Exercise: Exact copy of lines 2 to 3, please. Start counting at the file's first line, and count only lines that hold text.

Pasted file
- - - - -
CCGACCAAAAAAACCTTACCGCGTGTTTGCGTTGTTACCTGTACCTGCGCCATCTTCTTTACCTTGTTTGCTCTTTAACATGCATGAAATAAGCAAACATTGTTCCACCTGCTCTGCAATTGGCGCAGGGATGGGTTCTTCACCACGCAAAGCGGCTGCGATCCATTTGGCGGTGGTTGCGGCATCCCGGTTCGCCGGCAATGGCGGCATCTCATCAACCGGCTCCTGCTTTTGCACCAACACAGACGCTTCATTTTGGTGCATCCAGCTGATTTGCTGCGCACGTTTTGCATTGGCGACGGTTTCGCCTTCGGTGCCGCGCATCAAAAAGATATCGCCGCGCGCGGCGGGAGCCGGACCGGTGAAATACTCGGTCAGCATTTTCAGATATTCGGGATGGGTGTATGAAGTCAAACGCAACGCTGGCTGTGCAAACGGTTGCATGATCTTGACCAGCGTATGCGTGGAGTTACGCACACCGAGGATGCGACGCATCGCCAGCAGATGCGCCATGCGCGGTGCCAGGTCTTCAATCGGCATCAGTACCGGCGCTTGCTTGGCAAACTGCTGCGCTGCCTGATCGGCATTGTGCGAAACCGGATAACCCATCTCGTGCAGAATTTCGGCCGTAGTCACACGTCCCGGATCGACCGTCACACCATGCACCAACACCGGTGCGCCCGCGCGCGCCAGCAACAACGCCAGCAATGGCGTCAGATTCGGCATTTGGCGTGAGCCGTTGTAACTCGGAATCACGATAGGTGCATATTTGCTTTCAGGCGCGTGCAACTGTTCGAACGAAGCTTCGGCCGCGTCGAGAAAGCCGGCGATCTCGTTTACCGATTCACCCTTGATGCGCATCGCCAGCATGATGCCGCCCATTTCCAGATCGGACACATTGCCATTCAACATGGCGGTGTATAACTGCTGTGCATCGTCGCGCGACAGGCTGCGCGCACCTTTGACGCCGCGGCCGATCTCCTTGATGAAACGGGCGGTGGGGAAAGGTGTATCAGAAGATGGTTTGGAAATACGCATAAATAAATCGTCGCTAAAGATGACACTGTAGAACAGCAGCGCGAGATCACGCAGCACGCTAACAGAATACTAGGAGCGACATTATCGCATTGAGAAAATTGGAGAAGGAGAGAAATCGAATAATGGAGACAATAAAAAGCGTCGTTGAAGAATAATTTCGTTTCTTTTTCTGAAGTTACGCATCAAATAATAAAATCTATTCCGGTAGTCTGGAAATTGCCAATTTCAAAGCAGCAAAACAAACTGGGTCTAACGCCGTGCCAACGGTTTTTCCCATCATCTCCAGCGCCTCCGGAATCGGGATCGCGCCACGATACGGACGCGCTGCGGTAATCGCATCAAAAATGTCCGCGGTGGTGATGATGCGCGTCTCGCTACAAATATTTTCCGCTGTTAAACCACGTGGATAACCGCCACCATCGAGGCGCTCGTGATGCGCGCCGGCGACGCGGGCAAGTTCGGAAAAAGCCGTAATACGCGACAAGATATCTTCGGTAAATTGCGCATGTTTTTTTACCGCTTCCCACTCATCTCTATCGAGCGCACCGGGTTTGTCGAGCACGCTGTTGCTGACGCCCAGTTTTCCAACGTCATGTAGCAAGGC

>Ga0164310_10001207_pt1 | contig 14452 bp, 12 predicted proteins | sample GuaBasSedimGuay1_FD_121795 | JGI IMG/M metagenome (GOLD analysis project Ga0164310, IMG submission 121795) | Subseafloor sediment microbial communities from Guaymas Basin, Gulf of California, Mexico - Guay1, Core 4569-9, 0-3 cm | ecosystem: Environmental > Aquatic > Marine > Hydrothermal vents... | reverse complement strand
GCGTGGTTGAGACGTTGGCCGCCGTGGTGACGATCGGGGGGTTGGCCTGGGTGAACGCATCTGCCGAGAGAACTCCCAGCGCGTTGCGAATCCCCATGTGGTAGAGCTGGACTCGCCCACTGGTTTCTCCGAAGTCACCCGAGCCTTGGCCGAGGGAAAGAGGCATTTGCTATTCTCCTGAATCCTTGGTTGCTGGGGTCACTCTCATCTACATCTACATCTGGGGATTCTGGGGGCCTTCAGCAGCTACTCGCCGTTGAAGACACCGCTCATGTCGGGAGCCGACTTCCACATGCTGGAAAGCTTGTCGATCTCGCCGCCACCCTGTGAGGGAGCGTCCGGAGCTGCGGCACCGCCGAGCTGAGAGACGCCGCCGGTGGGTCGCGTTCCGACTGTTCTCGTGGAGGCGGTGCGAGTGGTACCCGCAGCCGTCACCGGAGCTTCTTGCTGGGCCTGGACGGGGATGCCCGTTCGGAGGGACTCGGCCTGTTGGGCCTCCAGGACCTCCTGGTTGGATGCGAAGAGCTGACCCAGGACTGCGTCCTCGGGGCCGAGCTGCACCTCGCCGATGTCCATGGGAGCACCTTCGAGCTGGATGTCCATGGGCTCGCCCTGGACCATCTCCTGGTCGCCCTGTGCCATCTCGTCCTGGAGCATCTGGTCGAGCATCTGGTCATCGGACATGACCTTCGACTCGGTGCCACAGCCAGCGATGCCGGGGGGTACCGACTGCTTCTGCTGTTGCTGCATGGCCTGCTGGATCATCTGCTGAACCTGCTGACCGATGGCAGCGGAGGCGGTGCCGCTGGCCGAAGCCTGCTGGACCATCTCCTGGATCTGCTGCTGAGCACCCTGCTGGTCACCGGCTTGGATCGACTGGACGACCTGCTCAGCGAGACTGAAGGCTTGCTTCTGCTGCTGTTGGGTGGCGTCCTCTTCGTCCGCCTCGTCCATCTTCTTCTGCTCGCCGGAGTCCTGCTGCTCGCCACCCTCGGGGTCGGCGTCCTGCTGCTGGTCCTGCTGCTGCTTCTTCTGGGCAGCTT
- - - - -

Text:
>Ga0164310_10001207_pt1 | contig 14452 bp, 12 predicted proteins | sample GuaBasSedimGuay1_FD_121795 | JGI IMG/M metagenome (GOLD analysis project Ga0164310, IMG submission 121795) | Subseafloor sediment microbial communities from Guaymas Basin, Gulf of California, Mexico - Guay1, Core 4569-9, 0-3 cm | ecosystem: Environmental > Aquatic > Marine > Hydrothermal vents... | reverse complement strand
GCGTGGTTGAGACGTTGGCCGCCGTGGTGACGATCGGGGGGTTGGCCTGGGTGAACGCATCTGCCGAGAGAACTCCCAGCGCGTTGCGAATCCCCATGTGGTAGAGCTGGACTCGCCCACTGGTTTCTCCGAAGTCACCCGAGCCTTGGCCGAGGGAAAGAGGCATTTGCTATTCTCCTGAATCCTTGGTTGCTGGGGTCACTCTCATCTACATCTACATCTGGGGATTCTGGGGGCCTTCAGCAGCTACTCGCCGTTGAAGACACCGCTCATGTCGGGAGCCGACTTCCACATGCTGGAAAGCTTGTCGATCTCGCCGCCACCCTGTGAGGGAGCGTCCGGAGCTGCGGCACCGCCGAGCTGAGAGACGCCGCCGGTGGGTCGCGTTCCGACTGTTCTCGTGGAGGCGGTGCGAGTGGTACCCGCAGCCGTCACCGGAGCTTCTTGCTGGGCCTGGACGGGGATGCCCGTTCGGAGGGACTCGGCCTGTTGGGCCTCCAGGACCTCCTGGTTGGATGCGAAGAGCTGACCCAGGACTGCGTCCTCGGGGCCGAGCTGCACCTCGCCGATGTCCATGGGAGCACCTTCGAGCTGGATGTCCATGGGCTCGCCCTGGACCATCTCCTGGTCGCCCTGTGCCATCTCGTCCTGGAGCATCTGGTCGAGCATCTGGTCATCGGACATGACCTTCGACTCGGTGCCACAGCCAGCGATGCCGGGGGGTACCGACTGCTTCTGCTGTTGCTGCATGGCCTGCTGGATCATCTGCTGAACCTGCTGACCGATGGCAGCGGAGGCGGTGCCGCTGGCCGAAGCCTGCTGGACCATCTCCTGGATCTGCTGCTGAGCACCCTGCTGGTCACCGGCTTGGATCGACTGGACGACCTGCTCAGCGAGACTGAAGGCTTGCTTCTGCTGCTGTTGGGTGGCGTCCTCTTCGTCCGCCTCGTCCATCTTCTTCTGCTCGCCGGAGTCCTGCTGCTCGCCACCCTCGGGGTCGGCGTCCTGCTGCTGGTCCTGCTGCTGCTTCTTCTGGGCAGCTT